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Death for California’s Cigarette Tax Hike?

A high-profile California cigarette tax initiative backed by cycling legend Lance Armstrong that once seemed like a sure thing teetered on the brink of defeat Wednesday, a testament to the efficacy of a $50 million campaign backed by Big Tobacco.

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A blizzard of industry-financed radio and television advertisements over the last two months closed the gap on an effort to impose an additional $1-per-pack tax on cigarettes to fund cancer research. In addition, small business groups battled the proposal.

In March, a statewide poll suggested the Proposition 29 would pass with two-thirds approval.

But the race was too close to call the morning after Election Day. With millions of votes still to be counted, it could be days or longer before a winner is declared.

The situation reminded some of a 2006 California cigarette tax measure that was leading by wide margins until tobacco companies spent $66 million to defeat it.

The attempt to hike taxes on cigarettes and other tobacco products grew into a national fight last month with tobacco companies pouring in millions to quash the effort and celebrities including the New York Mayor Michael Bloomberg urging voters to support it.

As returns came in, both camps said they expected a close race but remained confident they would emerge the winner.

"We expected that as voters took a look at the measure, they would recognize the serious flaws, and as well intentioned as the measure is, they would realize it's not right for California," Beth Miller, spokeswoman for the No on 29 campaign, said Wednesday.

Tobacco taxes have been proven to reduce smoking. But opponents said the initiative would create an unaccountable bureaucracy in charge of doling out the tax revenue, which is expected to start at $735 million a year.

An extra tax in the nation's most populous state also could mean major losses for tobacco companies, and Proposition 29 supporters said industry heavyweights were inventing arguments to obscure their true motive — safeguarding profits.

"I think the public health message has gotten through the smoke screen of the tobacco companies' nearly $50 million misinformation campaign," Jim Knox of the American Cancer Society said Tuesday.

Armstrong and a coalition of anti-smoking groups raised about $18 million to bolster the measure. Bloomberg gave $500,000 to the campaign to help offset the industry donations.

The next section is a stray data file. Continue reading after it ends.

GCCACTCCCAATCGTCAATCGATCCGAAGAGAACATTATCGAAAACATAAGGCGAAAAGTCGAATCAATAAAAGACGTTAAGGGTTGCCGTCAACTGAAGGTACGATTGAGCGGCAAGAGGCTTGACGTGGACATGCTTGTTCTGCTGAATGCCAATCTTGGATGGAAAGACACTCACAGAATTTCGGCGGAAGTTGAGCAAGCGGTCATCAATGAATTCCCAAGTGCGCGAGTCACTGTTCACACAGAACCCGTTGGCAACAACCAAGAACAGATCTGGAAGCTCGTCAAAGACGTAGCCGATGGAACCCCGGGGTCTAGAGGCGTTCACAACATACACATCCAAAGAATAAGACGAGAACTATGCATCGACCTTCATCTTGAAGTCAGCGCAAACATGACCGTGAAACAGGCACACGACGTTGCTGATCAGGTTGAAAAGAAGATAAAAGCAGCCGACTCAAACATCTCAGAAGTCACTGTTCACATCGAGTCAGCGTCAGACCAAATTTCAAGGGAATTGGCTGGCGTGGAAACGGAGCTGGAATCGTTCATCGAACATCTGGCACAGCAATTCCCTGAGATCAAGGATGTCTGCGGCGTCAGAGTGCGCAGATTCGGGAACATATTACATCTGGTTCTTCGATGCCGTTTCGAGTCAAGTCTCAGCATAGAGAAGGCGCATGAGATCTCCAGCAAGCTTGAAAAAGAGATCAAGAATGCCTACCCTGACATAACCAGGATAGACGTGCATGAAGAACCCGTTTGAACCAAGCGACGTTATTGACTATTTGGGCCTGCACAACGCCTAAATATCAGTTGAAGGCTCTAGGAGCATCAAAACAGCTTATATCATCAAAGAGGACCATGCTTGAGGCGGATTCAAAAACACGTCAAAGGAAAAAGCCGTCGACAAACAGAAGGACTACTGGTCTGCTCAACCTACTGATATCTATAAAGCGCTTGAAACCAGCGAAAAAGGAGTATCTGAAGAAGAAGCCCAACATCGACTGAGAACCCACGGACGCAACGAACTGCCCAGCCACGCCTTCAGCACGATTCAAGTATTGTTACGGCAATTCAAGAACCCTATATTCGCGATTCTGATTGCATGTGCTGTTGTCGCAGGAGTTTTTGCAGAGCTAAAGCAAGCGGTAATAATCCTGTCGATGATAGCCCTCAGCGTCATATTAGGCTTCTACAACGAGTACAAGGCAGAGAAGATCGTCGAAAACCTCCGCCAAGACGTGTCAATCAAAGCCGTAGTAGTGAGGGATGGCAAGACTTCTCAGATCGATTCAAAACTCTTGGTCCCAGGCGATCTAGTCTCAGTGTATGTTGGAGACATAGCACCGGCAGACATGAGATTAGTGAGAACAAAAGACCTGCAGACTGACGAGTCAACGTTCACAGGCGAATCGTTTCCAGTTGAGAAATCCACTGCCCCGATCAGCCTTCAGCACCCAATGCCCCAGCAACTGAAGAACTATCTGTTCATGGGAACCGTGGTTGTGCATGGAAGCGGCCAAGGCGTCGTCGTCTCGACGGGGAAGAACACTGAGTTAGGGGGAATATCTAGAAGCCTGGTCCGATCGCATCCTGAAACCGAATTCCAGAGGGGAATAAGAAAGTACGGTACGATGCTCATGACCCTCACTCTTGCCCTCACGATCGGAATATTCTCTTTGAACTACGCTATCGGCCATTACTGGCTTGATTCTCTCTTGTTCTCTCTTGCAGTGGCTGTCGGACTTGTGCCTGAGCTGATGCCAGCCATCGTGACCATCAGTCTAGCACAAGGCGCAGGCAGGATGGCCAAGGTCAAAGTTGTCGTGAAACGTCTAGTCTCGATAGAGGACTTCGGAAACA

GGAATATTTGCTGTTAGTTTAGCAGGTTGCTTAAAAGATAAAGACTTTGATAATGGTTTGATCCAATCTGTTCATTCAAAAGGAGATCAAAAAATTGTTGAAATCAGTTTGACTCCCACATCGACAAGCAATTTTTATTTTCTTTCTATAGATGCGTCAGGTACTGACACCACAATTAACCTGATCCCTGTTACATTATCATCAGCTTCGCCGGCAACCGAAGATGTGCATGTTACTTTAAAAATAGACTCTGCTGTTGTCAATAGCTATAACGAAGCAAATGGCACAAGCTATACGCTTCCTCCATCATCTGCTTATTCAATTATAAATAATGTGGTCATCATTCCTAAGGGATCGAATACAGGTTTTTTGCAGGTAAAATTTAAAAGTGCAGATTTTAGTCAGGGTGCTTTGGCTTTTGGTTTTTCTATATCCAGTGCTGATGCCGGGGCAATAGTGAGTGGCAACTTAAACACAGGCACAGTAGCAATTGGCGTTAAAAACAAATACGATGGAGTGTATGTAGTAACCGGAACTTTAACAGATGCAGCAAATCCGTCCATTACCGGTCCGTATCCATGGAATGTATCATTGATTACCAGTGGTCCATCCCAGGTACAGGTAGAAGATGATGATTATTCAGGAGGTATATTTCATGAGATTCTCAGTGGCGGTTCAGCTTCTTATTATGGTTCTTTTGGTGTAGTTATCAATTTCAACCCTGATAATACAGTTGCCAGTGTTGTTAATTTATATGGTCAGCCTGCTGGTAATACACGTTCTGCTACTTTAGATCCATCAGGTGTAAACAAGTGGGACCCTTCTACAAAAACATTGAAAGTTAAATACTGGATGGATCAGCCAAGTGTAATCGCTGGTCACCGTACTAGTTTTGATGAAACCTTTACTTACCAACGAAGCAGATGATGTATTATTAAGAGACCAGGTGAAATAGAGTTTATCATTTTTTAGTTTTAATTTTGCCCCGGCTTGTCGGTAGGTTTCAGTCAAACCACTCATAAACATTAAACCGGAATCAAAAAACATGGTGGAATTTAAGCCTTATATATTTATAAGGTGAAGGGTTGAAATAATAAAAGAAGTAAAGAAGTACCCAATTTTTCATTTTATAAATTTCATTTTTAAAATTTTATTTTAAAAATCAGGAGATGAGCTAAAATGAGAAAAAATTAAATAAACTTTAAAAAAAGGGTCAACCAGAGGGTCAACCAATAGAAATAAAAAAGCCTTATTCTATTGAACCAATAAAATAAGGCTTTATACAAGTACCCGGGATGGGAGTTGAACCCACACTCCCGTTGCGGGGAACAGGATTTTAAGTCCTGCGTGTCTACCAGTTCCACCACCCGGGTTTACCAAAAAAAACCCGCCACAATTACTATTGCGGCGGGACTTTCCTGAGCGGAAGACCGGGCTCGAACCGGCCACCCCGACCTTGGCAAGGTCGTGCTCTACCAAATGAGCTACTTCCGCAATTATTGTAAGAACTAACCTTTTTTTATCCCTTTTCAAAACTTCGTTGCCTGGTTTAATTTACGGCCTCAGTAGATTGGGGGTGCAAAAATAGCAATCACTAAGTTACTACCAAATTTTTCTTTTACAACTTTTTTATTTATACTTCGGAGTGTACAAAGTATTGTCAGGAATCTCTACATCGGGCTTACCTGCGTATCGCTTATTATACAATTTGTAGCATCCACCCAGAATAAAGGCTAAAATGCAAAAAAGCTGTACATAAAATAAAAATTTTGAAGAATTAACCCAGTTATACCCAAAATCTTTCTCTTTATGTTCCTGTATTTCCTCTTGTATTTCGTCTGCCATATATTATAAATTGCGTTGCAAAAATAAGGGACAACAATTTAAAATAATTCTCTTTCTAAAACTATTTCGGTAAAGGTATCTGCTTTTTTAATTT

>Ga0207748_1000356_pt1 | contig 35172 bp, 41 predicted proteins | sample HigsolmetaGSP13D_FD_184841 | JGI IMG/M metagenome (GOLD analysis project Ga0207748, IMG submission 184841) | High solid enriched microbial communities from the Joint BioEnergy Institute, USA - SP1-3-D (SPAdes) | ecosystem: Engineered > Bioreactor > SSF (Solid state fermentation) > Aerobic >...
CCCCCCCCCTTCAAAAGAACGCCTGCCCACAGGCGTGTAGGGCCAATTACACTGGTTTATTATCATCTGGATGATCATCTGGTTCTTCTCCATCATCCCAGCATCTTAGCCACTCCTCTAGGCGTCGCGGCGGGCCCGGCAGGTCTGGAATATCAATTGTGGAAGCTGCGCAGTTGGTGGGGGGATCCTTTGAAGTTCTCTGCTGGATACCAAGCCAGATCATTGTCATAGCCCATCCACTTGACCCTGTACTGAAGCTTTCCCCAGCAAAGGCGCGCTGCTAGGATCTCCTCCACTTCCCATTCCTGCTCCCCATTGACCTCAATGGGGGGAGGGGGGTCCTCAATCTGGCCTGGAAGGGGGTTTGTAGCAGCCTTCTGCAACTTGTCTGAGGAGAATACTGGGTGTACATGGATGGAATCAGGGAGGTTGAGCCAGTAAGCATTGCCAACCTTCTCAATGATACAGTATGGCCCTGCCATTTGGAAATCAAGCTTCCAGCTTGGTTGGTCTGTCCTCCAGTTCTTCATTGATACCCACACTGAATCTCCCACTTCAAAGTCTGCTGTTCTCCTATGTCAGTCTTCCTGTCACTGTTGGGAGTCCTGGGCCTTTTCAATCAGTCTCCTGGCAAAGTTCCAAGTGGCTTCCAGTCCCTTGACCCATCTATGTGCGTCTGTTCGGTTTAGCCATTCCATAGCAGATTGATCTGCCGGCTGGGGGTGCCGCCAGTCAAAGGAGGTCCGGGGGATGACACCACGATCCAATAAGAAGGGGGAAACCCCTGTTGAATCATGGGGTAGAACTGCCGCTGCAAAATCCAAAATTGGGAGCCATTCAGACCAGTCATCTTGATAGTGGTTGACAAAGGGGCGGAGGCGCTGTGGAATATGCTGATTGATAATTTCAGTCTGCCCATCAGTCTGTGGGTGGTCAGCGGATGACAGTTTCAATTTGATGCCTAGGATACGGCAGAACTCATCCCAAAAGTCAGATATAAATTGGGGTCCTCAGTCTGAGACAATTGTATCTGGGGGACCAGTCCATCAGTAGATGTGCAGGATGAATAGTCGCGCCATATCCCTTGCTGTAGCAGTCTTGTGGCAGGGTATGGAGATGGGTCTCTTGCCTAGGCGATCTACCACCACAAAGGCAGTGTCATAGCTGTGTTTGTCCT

Majorities in the Democratic-leaning counties along the Northern California coast favored the tax, while majorities in most other regions others opposed it. Voters on both sides expressed strong convictions as they cast their ballots.

"I think that we should aggressively discourage smoking — make it less convenient, make it more expensive," said Susan Hyman of Long Beach.

In nearby Glendale, Craig Jerpseth, a 43-year-old nurse, was equally certain about voting the measure down.

"I hope we don't get any more taxes. That's pretty much it," he said.

Marlboro-maker Altria Group, RJ Reynolds and other tobacco heavyweights spent their millions on a media blitz to fight the plan. Small business groups also opposed the measure.

"The tobacco companies realize that we have a like mind in opposing both tax burdens and policies that create a business-unfriendly environment," said Joel Fox, president of the Los Angeles-based Small Business Action Committee. "It's the first domino of potentially taxing all kinds of products."

A slew of newspapers, including the Los Angeles Times, also opposed the measure while proclaiming their reluctance to side with tobacco companies. They argued that the revenue should go to the state, which Gov. Jerry Brown announced last month now faces a deficit of $16 billion.

With a smoking rate of 12.1 percent, California has not raised these taxes since 2000. If the measure passes, California would still have only the 16th-highest tax rate in the nation.

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